Civil War Diary

It is fascinating to read the pages written by a soldier in the field during the American Civil War (1861-1865), what were the hardships the had to endure. There are many of such diaries to survive over 150 years. However, you don’t always hear of dairies from those on the home front, those women and their children and older citizens – what was their life like during the Civil War.

Back in 1928, Alice Maury Parmelee donated to the Library of Congress her mother’s diary, written by Elizabeth ‘Betty’ Herndon Maury between June 1861 to February 1863. What a treasure chest of information. The Library of Congress years later scanned the diary pages and placed on microfilm.

Betty was born in 1835. The Maury family had been living in Washington, D.C with the outbreak of the war. They were Confederate supporters. Betty’s husband, William A. Maury was a lawyer and her father was a naval officer. By writing in a diary she hoped her children would have a better understanding of these times.

The family went to live in Fredericksburg, VA. And here Betty continued the diary. She had one daughter then, Nannie Belle, who was born in 1858. Betty wrote detailed comments on the progress of the American Civil War, especially in the local area; contributions by women to the Confederate war effort; and the hardships suffered by Confederate soldiers. 

Betty’s husband, William Maury joined the Confederate government in Richmond where he served as the Judge Advocate General of the Confederate States. He had his wife and daughter sent to live with a relative in Fredericksburg, Virginia.

Some of the interesting events include when Fredericksburg was occupied by Union troops, one Union soldier offered the child, Nannie, some candy. Her reply to the offer; “No, I thank you Yankee candy would choke me.”

Betty wrote of the escaping of slaves in Fredericksburg while Unions troops were there. But she also stated; “We hear that our own three are going soon.” “I am afraid of the lawless Yankee soldiers, but that is nothing to my fear of the negroes if they should rise against us.”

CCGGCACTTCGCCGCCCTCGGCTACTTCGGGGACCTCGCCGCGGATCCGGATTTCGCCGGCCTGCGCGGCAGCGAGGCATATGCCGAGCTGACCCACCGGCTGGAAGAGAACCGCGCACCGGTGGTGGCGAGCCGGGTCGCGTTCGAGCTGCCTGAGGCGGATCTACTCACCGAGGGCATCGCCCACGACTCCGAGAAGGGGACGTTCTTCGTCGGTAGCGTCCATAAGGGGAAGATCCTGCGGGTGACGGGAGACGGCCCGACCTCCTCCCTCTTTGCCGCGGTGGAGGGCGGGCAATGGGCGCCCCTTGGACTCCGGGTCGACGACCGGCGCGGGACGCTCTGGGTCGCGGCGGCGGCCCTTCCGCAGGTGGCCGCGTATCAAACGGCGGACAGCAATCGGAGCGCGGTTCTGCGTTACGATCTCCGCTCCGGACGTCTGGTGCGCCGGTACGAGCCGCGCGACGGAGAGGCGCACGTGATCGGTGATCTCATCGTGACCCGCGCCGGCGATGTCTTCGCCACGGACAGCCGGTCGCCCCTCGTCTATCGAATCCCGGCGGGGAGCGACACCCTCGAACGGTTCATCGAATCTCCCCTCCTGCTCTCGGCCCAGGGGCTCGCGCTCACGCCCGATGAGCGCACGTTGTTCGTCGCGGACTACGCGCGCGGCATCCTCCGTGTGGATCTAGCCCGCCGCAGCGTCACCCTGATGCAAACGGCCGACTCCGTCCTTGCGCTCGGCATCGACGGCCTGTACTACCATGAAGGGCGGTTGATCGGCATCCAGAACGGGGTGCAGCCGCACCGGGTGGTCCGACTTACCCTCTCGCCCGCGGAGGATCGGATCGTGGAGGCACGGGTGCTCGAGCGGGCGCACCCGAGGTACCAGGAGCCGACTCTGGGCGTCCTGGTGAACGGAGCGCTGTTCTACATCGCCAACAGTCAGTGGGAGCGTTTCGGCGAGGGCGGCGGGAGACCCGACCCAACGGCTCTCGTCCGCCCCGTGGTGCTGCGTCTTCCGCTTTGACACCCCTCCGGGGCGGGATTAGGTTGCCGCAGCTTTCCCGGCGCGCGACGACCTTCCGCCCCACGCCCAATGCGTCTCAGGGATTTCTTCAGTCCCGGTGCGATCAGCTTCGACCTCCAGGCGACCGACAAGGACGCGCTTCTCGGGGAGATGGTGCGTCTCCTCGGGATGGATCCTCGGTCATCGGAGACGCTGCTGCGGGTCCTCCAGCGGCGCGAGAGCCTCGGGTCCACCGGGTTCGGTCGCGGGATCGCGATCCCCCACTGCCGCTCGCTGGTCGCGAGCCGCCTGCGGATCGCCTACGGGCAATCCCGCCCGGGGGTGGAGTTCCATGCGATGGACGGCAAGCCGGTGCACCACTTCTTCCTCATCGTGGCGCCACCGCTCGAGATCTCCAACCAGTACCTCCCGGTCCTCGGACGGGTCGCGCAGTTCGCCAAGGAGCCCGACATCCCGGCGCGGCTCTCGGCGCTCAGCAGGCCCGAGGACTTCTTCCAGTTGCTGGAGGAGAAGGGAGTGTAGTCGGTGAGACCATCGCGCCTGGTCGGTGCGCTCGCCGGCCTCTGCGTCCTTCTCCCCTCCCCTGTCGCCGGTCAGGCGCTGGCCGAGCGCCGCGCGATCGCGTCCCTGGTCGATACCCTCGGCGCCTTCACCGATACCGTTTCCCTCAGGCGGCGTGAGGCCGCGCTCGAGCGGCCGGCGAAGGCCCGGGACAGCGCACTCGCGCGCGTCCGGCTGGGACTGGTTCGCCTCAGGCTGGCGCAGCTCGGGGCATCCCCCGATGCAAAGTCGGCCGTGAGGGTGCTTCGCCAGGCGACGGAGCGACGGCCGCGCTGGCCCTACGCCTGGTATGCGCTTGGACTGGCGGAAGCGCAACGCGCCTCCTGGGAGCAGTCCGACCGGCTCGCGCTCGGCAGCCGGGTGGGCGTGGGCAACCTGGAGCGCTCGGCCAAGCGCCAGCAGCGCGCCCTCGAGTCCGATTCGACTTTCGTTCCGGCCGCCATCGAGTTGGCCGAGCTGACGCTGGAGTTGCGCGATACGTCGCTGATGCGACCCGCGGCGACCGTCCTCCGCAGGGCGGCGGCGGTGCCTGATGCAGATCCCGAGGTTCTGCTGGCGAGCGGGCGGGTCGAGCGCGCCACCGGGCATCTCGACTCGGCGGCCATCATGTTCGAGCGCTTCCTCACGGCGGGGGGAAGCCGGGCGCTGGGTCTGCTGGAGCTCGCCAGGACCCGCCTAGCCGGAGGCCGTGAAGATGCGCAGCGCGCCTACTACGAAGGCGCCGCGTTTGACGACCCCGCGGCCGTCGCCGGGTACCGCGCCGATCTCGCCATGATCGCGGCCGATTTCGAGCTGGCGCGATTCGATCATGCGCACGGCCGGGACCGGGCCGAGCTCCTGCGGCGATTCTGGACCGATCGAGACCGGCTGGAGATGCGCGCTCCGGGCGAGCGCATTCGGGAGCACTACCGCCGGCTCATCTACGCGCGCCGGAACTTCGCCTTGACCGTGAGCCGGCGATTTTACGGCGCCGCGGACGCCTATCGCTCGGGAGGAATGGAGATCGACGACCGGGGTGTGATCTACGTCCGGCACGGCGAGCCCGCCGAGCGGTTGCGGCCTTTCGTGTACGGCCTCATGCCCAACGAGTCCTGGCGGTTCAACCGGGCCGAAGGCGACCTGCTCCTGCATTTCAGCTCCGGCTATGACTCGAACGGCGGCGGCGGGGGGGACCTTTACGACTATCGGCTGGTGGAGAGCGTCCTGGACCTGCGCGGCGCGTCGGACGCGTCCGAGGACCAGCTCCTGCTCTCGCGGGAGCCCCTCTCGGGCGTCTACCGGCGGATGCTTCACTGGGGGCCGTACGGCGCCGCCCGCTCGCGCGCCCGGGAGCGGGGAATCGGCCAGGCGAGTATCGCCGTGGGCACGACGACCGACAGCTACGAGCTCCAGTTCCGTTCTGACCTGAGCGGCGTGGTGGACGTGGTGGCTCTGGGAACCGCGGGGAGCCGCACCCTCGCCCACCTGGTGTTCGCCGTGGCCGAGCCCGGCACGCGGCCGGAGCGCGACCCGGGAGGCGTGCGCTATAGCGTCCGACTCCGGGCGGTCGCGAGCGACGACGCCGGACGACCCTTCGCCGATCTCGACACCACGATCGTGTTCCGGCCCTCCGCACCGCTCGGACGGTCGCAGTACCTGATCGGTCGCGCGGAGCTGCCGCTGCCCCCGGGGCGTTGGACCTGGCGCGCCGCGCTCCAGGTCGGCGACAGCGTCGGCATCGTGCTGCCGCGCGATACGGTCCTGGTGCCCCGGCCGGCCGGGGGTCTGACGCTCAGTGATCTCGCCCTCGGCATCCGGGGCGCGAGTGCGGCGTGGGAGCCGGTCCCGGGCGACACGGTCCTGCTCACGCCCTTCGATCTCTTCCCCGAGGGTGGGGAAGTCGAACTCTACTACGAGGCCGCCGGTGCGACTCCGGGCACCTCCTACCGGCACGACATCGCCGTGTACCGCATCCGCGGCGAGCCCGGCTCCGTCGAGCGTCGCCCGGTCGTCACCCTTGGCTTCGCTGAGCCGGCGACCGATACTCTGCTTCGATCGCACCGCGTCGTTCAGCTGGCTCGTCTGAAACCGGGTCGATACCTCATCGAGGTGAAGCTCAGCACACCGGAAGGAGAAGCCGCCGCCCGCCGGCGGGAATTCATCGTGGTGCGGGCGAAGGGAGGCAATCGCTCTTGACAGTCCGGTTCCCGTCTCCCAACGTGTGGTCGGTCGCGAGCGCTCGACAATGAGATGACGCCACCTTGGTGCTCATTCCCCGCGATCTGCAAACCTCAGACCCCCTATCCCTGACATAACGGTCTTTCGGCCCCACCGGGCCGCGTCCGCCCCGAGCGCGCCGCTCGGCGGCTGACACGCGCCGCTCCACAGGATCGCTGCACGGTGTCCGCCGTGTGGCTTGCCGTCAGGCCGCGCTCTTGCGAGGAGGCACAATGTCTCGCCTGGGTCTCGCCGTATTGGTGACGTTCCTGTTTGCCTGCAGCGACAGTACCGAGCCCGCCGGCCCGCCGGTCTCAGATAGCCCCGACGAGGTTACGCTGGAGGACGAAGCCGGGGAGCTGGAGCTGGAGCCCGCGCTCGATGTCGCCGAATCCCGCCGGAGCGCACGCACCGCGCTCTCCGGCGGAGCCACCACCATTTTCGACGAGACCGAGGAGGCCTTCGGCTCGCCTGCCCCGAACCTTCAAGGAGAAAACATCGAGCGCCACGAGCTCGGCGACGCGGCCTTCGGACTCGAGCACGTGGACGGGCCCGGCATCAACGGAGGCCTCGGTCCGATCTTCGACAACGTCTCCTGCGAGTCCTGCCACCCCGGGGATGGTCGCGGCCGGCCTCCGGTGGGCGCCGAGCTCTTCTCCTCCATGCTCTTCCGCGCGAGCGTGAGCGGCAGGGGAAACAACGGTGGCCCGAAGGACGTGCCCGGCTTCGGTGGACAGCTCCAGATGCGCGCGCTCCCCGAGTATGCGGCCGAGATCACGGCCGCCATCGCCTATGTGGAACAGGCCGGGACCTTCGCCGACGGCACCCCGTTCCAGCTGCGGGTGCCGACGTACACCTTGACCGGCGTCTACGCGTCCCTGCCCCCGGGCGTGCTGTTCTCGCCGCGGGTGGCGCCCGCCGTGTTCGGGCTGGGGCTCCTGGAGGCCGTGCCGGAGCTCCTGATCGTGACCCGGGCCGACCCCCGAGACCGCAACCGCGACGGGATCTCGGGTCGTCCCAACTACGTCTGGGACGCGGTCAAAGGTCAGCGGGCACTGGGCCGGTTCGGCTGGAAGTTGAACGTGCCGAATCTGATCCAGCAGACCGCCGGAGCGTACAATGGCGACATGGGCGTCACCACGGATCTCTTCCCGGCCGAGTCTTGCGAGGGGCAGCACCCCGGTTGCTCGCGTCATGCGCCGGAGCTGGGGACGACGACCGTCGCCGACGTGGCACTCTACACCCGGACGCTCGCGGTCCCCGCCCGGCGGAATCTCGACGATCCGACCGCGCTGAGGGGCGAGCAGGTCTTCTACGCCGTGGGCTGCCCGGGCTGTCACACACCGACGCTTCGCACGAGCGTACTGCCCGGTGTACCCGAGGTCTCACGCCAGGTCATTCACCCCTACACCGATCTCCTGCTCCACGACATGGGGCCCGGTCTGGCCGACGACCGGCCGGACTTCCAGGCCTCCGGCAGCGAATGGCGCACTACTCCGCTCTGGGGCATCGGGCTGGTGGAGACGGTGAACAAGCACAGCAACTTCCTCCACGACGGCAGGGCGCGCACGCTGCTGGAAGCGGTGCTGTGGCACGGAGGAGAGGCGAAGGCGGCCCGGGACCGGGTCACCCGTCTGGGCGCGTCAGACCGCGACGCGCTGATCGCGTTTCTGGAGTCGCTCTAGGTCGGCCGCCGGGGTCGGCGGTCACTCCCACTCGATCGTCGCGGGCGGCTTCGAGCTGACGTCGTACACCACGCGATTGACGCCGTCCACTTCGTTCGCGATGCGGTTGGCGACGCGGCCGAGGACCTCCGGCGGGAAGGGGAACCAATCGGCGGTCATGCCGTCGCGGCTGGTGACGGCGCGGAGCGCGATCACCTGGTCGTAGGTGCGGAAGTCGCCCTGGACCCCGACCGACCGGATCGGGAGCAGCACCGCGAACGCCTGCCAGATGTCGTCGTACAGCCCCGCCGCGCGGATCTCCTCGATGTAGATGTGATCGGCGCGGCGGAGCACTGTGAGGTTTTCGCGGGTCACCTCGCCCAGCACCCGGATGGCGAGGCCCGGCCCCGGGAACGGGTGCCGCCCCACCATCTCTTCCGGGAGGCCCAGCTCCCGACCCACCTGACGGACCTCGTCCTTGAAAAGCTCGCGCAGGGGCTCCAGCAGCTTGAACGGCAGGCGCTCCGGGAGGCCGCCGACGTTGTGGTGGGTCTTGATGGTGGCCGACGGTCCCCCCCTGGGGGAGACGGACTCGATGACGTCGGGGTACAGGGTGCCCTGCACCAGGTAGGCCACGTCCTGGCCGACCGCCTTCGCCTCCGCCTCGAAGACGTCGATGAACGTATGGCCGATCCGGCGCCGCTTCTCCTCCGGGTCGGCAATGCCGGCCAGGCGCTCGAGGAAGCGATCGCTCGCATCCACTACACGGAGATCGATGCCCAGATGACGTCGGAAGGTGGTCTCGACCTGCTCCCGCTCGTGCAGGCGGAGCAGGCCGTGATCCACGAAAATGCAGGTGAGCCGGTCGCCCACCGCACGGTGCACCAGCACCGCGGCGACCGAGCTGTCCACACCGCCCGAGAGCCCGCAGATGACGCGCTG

The diary tells of Betty’s concern of where to move to when the relative she was living with in Fredericksburg died in 1862 … where to go.

The last entry was on February 18, 1863 when Betty was pregnant with her second child, who would be born May 1863, a daughter named Alice, the same child who eventually donated the two-volume diary. Neither Nannie or Alice had any children, so the donation to the library was the best placement of it.

The beginning diary page was June 3, 1861. Using the Library of Congress’ online site you can read each page. You can enlarge each page to read it better. The last page is #119. A couple of additional pages follow that were added by the Library of Congress.

The Library of Congress also has a write-up on the Maury family members which helps in knowing who Betty is referring to in the diary.

Betty Maury died in 1903.

You can also read the transcription done by ‘The House on Caroline Street’ in the Fredericksburg Journal Magazine.

Photos: Betty Maury and Fredericksburg in 1862 and close-up of Betty.

Related Blogs:

Civil War Writings

Letters & Pension Files from the Civil War

Any Civil War Ancestor?

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